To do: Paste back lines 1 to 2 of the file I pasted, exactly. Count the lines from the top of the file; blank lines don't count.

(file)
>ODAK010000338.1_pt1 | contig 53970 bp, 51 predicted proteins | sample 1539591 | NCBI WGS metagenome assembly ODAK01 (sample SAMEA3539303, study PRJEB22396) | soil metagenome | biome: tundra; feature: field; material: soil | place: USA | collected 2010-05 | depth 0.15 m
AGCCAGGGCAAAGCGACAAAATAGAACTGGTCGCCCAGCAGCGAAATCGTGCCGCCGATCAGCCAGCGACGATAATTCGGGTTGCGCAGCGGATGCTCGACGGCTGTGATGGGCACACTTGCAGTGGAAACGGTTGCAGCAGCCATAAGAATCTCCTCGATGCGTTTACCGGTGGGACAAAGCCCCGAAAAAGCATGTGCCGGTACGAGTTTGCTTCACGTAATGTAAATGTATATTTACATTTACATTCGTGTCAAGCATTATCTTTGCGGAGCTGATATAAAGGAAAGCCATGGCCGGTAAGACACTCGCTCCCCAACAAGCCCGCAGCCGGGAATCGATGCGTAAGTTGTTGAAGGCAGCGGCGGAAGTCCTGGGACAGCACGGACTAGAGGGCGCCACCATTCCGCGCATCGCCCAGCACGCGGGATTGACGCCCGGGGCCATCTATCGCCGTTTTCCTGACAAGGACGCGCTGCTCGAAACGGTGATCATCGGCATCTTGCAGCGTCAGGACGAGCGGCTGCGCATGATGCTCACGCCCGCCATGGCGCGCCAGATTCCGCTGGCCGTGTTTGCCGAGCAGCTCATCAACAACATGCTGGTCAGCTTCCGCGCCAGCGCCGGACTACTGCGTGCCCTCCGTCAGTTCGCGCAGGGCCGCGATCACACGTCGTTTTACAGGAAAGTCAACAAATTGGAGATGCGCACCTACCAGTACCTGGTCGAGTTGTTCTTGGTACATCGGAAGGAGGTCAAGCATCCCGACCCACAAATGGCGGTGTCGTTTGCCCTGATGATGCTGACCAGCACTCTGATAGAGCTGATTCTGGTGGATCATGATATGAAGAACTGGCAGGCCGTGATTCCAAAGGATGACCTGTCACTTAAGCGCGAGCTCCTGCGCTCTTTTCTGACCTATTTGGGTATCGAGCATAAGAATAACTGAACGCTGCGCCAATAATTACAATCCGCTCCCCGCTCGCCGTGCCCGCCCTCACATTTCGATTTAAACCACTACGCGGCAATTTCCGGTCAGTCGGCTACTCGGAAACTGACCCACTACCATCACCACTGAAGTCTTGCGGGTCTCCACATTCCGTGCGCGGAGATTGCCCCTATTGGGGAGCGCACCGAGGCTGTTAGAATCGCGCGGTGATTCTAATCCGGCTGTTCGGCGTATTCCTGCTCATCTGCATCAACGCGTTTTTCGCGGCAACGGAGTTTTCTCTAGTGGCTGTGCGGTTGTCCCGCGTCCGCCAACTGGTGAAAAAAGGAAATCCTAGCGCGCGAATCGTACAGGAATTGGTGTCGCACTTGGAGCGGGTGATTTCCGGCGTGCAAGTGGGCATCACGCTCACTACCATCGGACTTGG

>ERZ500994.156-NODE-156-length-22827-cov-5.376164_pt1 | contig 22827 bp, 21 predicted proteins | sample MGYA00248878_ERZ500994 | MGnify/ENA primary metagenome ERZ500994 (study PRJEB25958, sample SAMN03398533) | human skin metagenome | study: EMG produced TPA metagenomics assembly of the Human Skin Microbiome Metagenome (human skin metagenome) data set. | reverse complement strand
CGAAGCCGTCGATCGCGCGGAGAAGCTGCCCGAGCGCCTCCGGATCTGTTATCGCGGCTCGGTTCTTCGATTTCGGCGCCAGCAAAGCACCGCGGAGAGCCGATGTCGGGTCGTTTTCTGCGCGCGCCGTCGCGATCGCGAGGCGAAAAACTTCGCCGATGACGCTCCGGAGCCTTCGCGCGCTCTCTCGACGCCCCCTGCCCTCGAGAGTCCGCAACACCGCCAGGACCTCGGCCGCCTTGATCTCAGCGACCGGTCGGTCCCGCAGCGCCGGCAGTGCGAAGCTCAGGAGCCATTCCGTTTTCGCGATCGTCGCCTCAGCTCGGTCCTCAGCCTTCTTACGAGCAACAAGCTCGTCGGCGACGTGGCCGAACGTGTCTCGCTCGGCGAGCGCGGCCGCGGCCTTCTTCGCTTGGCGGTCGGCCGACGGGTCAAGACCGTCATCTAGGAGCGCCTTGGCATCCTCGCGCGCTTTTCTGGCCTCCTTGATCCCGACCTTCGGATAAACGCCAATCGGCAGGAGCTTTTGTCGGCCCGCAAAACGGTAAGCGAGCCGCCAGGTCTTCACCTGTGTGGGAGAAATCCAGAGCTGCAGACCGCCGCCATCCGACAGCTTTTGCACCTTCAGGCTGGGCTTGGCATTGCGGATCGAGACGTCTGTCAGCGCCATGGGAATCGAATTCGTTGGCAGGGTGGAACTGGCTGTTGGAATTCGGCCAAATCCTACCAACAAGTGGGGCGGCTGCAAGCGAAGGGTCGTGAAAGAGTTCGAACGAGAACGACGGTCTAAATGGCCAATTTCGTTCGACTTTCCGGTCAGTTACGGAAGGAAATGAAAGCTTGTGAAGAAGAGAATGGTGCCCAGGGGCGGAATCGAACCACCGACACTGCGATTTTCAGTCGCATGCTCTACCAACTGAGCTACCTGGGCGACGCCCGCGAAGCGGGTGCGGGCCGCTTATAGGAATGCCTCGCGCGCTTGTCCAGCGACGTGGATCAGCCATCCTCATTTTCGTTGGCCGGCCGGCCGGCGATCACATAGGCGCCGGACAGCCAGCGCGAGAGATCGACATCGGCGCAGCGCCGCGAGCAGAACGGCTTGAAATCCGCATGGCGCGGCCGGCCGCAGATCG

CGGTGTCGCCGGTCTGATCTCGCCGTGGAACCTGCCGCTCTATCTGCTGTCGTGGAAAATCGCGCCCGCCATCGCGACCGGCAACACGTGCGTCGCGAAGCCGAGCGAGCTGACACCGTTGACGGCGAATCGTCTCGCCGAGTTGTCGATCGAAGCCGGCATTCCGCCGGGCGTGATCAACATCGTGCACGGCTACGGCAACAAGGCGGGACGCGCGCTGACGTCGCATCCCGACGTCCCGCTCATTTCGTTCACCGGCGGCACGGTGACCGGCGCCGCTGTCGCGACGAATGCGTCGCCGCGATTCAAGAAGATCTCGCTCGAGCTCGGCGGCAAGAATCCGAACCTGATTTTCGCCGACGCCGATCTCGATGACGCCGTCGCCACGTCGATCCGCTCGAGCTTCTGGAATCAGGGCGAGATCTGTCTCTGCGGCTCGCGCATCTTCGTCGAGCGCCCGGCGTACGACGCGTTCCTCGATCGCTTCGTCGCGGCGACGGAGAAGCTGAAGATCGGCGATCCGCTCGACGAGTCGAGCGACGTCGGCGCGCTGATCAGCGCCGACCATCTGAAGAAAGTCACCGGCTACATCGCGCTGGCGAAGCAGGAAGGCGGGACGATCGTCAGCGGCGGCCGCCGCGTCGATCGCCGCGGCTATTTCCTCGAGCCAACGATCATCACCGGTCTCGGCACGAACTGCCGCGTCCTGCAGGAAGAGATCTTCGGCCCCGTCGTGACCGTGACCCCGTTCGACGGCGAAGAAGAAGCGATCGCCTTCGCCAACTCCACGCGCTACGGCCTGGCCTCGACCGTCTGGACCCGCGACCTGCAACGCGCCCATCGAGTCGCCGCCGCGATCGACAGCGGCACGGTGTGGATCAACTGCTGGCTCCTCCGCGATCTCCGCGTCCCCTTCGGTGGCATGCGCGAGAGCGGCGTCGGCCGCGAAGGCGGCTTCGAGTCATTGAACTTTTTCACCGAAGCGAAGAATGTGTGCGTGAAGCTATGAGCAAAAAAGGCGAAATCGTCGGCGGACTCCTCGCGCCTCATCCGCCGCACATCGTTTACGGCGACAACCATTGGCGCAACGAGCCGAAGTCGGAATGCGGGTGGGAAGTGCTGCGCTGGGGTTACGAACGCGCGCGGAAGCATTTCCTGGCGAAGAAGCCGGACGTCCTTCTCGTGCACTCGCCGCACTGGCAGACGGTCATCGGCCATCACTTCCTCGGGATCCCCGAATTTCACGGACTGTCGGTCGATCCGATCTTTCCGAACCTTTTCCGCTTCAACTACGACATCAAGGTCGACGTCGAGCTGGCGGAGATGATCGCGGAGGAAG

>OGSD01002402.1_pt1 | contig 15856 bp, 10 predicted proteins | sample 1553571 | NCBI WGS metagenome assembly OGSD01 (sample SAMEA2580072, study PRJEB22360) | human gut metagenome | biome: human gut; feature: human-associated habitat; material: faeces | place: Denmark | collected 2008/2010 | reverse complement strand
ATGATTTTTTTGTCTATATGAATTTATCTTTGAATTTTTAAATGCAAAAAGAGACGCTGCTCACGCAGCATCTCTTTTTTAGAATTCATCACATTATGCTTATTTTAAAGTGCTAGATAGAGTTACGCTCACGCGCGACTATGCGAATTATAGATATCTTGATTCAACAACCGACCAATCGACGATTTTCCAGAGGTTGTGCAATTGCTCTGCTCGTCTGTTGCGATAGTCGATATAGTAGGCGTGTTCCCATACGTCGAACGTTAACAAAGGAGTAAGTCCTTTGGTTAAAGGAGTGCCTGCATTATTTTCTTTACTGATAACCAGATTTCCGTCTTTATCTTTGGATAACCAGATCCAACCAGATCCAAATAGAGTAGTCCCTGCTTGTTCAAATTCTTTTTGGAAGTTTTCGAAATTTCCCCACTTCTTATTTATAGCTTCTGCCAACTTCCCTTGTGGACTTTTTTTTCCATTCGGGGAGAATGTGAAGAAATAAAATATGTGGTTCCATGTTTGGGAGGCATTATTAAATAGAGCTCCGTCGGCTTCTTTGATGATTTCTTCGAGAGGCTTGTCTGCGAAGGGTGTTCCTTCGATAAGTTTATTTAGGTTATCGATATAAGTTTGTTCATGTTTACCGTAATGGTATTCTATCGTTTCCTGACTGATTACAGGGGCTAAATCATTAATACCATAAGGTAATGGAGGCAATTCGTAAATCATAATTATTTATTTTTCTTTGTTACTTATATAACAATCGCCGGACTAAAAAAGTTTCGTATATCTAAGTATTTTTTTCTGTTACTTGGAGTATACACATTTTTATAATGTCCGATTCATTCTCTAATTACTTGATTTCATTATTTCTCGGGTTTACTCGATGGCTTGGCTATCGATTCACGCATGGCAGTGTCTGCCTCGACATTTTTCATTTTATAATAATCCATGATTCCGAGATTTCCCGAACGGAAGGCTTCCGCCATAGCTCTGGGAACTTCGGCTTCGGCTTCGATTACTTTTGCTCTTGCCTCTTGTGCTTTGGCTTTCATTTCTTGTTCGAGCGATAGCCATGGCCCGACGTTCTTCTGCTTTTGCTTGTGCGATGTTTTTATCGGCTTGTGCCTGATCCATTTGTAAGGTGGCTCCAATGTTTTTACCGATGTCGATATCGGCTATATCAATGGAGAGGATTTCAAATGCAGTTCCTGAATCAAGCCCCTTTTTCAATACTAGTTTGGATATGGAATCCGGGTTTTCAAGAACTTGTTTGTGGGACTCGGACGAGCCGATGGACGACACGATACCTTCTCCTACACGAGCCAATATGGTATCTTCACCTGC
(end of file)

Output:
>ODAK010000338.1_pt1 | contig 53970 bp, 51 predicted proteins | sample 1539591 | NCBI WGS metagenome assembly ODAK01 (sample SAMEA3539303, study PRJEB22396) | soil metagenome | biome: tundra; feature: field; material: soil | place: USA | collected 2010-05 | depth 0.15 m
AGCCAGGGCAAAGCGACAAAATAGAACTGGTCGCCCAGCAGCGAAATCGTGCCGCCGATCAGCCAGCGACGATAATTCGGGTTGCGCAGCGGATGCTCGACGGCTGTGATGGGCACACTTGCAGTGGAAACGGTTGCAGCAGCCATAAGAATCTCCTCGATGCGTTTACCGGTGGGACAAAGCCCCGAAAAAGCATGTGCCGGTACGAGTTTGCTTCACGTAATGTAAATGTATATTTACATTTACATTCGTGTCAAGCATTATCTTTGCGGAGCTGATATAAAGGAAAGCCATGGCCGGTAAGACACTCGCTCCCCAACAAGCCCGCAGCCGGGAATCGATGCGTAAGTTGTTGAAGGCAGCGGCGGAAGTCCTGGGACAGCACGGACTAGAGGGCGCCACCATTCCGCGCATCGCCCAGCACGCGGGATTGACGCCCGGGGCCATCTATCGCCGTTTTCCTGACAAGGACGCGCTGCTCGAAACGGTGATCATCGGCATCTTGCAGCGTCAGGACGAGCGGCTGCGCATGATGCTCACGCCCGCCATGGCGCGCCAGATTCCGCTGGCCGTGTTTGCCGAGCAGCTCATCAACAACATGCTGGTCAGCTTCCGCGCCAGCGCCGGACTACTGCGTGCCCTCCGTCAGTTCGCGCAGGGCCGCGATCACACGTCGTTTTACAGGAAAGTCAACAAATTGGAGATGCGCACCTACCAGTACCTGGTCGAGTTGTTCTTGGTACATCGGAAGGAGGTCAAGCATCCCGACCCACAAATGGCGGTGTCGTTTGCCCTGATGATGCTGACCAGCACTCTGATAGAGCTGATTCTGGTGGATCATGATATGAAGAACTGGCAGGCCGTGATTCCAAAGGATGACCTGTCACTTAAGCGCGAGCTCCTGCGCTCTTTTCTGACCTATTTGGGTATCGAGCATAAGAATAACTGAACGCTGCGCCAATAATTACAATCCGCTCCCCGCTCGCCGTGCCCGCCCTCACATTTCGATTTAAACCACTACGCGGCAATTTCCGGTCAGTCGGCTACTCGGAAACTGACCCACTACCATCACCACTGAAGTCTTGCGGGTCTCCACATTCCGTGCGCGGAGATTGCCCCTATTGGGGAGCGCACCGAGGCTGTTAGAATCGCGCGGTGATTCTAATCCGGCTGTTCGGCGTATTCCTGCTCATCTGCATCAACGCGTTTTTCGCGGCAACGGAGTTTTCTCTAGTGGCTGTGCGGTTGTCCCGCGTCCGCCAACTGGTGAAAAAAGGAAATCCTAGCGCGCGAATCGTACAGGAATTGGTGTCGCACTTGGAGCGGGTGATTTCCGGCGTGCAAGTGGGCATCACGCTCACTACCATCGGACTTGG